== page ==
Long-awaited UN report on human rights abuses in Xinjiang triggers fiery Beijing response

UN xinjiang report
  • On Aug. 31, the Office of the United Nations High Commissioner for Human Rights (OHCHR) released a 48-page report that found “serious human rights violations” in the Chinese government’s crackdown on ethnic minorities in the Xinjiang region.
  • OHCHR said that the extent of arbitrary detentions against Uyghur and others in the context of "restrictions and deprivation more generally of fundamental rights, enjoyed individually and collectively, may constitute international crimes, in particular crimes against humanity."
  • The report also highlighted how Chinese authorities engaged in acts of intimidation, threats and reprisals against victims and their relatives who are now living abroad and speaking about their experiences in Xinjiang.
  • “It is completely a politicized document that disregards facts, and reveals explicitly the attempt of some Western countries and anti-China forces to use human rights as a political tool,” Liu Yuyin, spokesperson for the Chinese mission to Geneva, said in a statement.
  • Meanwhile, rights advocates, foreign officials and Uyghur exiles who are looking into endorsing the issue before the U.N. Human Rights Council this month have welcomed the report.
  • “Despite the Chinese government’s strenuous denials, the U.N. has now officially recognized that horrific crimes are occurring,” said Uyghur Human Rights Project Director Omer Kanat.

A United Nations report accusing China of committing grave human rights abuses in Xinjiang has triggered a fiery response from Beijing. 

On Wednesday, the Office of the United Nations High Commissioner for Human Rights (OHCHR) released a 48-page report that found “serious human rights violations” in the Chinese government’s crackdown on ethnic minorities in the Xinjiang region.

The assessment, which the international body said was “based on a rigorous review of documentary material currently available to the Office,” took years to finish and was published minutes before U.N. Human Rights Commissioner Michelle Bachelet’s four-year term ended.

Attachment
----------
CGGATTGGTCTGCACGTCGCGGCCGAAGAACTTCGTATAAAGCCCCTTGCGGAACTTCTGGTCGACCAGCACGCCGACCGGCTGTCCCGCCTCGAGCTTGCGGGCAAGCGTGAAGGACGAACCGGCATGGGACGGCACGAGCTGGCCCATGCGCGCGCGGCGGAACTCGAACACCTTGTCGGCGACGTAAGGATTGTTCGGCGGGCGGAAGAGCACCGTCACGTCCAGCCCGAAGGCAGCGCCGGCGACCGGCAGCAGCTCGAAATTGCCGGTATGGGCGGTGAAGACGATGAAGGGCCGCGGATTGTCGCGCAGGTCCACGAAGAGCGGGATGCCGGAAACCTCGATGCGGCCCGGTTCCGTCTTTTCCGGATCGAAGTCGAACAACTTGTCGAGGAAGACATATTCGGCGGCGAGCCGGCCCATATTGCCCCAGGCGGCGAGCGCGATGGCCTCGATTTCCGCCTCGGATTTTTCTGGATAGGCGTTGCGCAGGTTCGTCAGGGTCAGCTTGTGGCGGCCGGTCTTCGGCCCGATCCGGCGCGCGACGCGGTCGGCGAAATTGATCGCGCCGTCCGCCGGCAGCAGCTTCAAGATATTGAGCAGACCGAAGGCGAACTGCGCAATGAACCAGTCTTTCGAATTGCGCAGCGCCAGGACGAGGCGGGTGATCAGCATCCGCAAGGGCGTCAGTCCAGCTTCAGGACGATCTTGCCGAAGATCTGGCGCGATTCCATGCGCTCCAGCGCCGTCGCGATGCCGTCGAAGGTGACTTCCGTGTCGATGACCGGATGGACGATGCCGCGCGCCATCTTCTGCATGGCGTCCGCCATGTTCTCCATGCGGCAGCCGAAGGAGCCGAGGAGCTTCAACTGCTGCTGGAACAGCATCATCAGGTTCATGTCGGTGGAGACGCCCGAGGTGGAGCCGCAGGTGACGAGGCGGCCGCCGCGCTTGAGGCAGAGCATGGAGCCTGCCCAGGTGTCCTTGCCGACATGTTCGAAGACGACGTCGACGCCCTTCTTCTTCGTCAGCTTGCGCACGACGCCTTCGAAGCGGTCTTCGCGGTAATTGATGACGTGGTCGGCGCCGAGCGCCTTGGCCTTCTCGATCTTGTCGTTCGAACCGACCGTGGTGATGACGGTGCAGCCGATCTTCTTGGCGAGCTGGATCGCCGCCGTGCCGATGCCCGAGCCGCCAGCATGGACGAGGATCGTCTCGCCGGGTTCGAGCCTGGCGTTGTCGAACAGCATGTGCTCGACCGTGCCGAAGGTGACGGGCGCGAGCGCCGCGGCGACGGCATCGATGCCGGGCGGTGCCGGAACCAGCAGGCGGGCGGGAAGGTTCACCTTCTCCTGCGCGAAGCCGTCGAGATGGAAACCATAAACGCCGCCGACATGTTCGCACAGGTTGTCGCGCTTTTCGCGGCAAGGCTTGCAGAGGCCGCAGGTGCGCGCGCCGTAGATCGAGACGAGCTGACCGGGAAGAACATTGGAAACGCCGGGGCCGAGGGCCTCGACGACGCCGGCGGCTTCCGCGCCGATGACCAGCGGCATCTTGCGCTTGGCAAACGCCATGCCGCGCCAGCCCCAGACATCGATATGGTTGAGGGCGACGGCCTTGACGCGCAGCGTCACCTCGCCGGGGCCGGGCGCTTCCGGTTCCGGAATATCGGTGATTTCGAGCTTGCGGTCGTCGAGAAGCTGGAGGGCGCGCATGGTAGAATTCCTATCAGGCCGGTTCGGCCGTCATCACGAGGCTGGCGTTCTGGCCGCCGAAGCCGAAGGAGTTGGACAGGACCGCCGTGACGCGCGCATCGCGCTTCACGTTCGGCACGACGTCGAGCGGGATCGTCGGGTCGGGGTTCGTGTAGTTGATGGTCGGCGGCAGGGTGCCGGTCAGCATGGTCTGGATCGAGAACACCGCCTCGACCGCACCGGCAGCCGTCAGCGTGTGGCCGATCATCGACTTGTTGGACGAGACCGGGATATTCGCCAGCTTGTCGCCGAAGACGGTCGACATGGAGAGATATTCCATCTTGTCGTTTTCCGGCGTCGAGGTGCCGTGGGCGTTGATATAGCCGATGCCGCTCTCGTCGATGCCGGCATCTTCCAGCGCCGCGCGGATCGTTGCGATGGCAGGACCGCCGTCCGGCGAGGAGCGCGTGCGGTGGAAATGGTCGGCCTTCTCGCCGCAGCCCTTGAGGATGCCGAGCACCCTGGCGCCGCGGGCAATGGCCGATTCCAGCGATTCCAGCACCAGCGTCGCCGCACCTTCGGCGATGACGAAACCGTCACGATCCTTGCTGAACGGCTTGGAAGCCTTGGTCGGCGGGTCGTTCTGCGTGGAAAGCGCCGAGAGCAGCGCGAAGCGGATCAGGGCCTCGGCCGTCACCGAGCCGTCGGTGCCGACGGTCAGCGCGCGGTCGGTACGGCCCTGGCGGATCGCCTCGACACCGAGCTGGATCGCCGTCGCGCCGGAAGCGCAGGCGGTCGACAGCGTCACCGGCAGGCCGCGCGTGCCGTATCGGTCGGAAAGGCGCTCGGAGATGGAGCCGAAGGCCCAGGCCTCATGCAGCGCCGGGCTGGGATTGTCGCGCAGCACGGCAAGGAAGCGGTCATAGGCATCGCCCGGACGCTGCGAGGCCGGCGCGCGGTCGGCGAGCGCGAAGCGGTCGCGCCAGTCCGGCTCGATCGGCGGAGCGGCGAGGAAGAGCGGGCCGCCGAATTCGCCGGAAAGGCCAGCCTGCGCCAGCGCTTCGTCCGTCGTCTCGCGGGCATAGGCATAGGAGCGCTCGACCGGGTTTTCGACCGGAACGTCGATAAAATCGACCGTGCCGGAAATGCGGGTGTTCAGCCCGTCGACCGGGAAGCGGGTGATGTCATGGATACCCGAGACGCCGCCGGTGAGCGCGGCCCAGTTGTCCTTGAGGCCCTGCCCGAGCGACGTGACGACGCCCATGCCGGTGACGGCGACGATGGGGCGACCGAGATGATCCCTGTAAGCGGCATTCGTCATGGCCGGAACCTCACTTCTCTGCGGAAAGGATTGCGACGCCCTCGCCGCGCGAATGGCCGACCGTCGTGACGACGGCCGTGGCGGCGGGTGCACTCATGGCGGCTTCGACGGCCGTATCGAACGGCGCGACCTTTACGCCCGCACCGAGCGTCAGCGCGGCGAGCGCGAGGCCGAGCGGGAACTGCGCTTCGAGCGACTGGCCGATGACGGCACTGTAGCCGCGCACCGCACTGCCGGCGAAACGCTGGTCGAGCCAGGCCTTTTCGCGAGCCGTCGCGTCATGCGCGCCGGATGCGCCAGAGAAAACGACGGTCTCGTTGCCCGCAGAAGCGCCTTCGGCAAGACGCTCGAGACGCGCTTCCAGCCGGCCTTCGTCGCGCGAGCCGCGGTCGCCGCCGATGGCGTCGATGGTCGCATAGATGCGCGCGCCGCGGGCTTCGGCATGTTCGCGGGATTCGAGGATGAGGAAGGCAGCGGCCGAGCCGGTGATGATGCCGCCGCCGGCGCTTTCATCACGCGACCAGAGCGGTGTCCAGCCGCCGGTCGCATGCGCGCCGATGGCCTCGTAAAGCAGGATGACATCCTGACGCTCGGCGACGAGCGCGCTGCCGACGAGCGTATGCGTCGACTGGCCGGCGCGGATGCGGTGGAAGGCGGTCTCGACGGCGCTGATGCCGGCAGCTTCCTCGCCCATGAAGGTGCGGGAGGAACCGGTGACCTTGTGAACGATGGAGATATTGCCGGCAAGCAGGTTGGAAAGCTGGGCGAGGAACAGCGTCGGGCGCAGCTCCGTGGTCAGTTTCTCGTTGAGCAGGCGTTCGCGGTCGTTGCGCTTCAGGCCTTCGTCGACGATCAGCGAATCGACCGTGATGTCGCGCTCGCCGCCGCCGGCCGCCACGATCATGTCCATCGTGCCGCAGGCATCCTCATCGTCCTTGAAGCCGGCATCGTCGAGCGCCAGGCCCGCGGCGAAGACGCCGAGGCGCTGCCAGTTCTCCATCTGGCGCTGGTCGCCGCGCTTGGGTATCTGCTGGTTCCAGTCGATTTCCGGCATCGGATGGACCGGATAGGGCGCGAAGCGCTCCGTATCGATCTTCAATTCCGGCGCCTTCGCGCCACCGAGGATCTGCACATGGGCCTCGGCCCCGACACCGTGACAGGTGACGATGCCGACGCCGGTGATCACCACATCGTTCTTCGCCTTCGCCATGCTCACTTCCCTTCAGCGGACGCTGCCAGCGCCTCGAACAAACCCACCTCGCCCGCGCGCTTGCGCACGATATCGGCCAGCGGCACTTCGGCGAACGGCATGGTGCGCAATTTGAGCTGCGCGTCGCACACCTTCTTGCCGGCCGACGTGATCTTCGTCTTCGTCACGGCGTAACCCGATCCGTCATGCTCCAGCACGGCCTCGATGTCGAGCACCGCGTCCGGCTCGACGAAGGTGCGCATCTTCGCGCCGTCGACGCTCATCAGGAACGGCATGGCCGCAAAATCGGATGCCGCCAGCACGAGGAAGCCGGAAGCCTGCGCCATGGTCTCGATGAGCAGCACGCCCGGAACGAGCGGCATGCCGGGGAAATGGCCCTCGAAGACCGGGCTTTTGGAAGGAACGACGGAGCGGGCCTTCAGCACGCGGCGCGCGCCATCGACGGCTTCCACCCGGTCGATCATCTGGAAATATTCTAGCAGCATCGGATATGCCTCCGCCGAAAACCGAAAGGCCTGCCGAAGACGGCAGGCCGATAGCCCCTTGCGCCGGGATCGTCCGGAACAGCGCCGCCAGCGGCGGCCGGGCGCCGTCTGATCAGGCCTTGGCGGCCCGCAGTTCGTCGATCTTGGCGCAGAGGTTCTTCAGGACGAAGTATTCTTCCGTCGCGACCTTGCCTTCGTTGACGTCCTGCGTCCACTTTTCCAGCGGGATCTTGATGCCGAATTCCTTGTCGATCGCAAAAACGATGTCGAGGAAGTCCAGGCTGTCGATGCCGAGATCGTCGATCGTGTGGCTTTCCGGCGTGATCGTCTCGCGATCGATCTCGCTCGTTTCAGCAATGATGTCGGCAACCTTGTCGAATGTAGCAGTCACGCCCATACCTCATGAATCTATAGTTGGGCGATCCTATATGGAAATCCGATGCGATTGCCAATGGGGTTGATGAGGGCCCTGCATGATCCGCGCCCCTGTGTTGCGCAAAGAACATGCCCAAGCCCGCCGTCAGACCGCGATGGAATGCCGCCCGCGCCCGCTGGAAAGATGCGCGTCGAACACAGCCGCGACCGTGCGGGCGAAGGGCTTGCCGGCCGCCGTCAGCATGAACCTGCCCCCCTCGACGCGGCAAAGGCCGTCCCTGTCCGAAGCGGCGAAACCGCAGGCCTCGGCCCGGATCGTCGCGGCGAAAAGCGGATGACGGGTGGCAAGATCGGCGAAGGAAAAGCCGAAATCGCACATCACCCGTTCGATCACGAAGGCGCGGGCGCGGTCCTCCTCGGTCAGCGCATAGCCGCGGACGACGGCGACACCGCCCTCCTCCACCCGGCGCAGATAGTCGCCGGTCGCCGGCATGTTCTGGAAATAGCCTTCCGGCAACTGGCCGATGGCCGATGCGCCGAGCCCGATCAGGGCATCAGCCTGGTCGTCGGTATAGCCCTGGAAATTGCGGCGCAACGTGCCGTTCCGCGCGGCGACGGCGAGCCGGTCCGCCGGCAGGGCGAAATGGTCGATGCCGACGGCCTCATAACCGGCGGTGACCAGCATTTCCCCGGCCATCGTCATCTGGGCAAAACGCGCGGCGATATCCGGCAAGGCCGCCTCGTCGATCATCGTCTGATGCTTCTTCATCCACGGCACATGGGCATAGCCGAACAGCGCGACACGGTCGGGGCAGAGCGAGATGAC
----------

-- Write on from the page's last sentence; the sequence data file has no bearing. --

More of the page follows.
For years, China has been accused of enforcing mass detentions, forced labor, repressed birthrates and other forms of repressions against the cultures and religions of the Uyghurs and other ethnic groups.

According to the report, Chinese authorities engaged in acts of intimidation, threats and reprisals against victims and their relatives who are now living abroad and speaking about their experiences in Xinjiang. 

“We had to sign a document to remain silent about the camp,” one interviewee revealed. “Otherwise, we would be kept for longer and there would be punishment for the whole family.”

At the end of the report, OHCHR said that the extent of arbitrary detentions against Uyghur and others in the context of “restrictions and deprivation more generally of fundamental rights, enjoyed individually and collectively, may constitute international crimes, in particular crimes against humanity.”

Just hours after the report was made public, Liu Yuyin, spokesperson for the Chinese mission to Geneva, released a statement dismissing the findings as a mere attempt to tarnish China’s reputation.

“It is completely a politicized document that disregards facts, and reveals explicitly the attempt of some Western countries and anti-China forces to use human rights as a political tool,” the statement read.

On Thursday, China’s Ambassador to the United Nations Zhang Jun spoke in a video expressing his government’s condemnation of the report, which he claims was made “to undermine China’s stability and obstruct China’s development.”

The report has been welcomed by rights advocates, foreign officials and Uyghur exiles who are looking into endorsing the issue before the U.N. Human Rights Council later this month. 

In a joint statement, 63 Uyghur advocacy groups described the report as the “most definitive assessment of the issues faced by Uyghurs and other Turkic peoples.”

Uyghur Human Rights Project Director Omer Kanat called the assessment a “game changer” in the global bid to address the Uyghur crisis. 

“Despite the Chinese government’s strenuous denials, the U.N. has now officially recognized that horrific crimes are occurring,” he was quoted as saying.

Inter-Parliamentary Alliance on China (IPAC), an international cross-party group of legislators, also released a statement in support of the U.N. report. 

“The burden is now upon member states to ensure that formal legal determinations are pursued, including investigations into alleged genocide and crimes against humanity,” the statement read. 

In the report, the U.N. rights office urged the Chinese government to release all those who have been detained arbitrarily and provide relevant information to relatives who have been demanding explanations about their missing family members. 

Prior to the publication of the report, China reportedly made attempts to block the assessment by writing a letter directly to Bachelet.

 

Featured Image via Reuters (left), CGTN (right)

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